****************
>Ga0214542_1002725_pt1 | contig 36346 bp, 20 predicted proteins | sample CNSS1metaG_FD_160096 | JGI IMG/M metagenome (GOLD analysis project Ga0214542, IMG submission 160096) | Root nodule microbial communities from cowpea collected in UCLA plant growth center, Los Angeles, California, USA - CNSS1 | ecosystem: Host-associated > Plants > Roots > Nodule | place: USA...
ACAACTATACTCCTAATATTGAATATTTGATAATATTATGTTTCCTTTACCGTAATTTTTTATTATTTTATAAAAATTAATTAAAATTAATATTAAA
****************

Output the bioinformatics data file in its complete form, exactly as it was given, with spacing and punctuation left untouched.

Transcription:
>Ga0214542_1002725_pt1 | contig 36346 bp, 20 predicted proteins | sample CNSS1metaG_FD_160096 | JGI IMG/M metagenome (GOLD analysis project Ga0214542, IMG submission 160096) | Root nodule microbial communities from cowpea collected in UCLA plant growth center, Los Angeles, California, USA - CNSS1 | ecosystem: Host-associated > Plants > Roots > Nodule | place: USA...
ACAACTATACTCCTAATATTGAATATTTGATAATATTATGTTTCCTTTACCGTAATTTTTTATTATTTTATAAAAATTAATTAAAATTAATATTAAA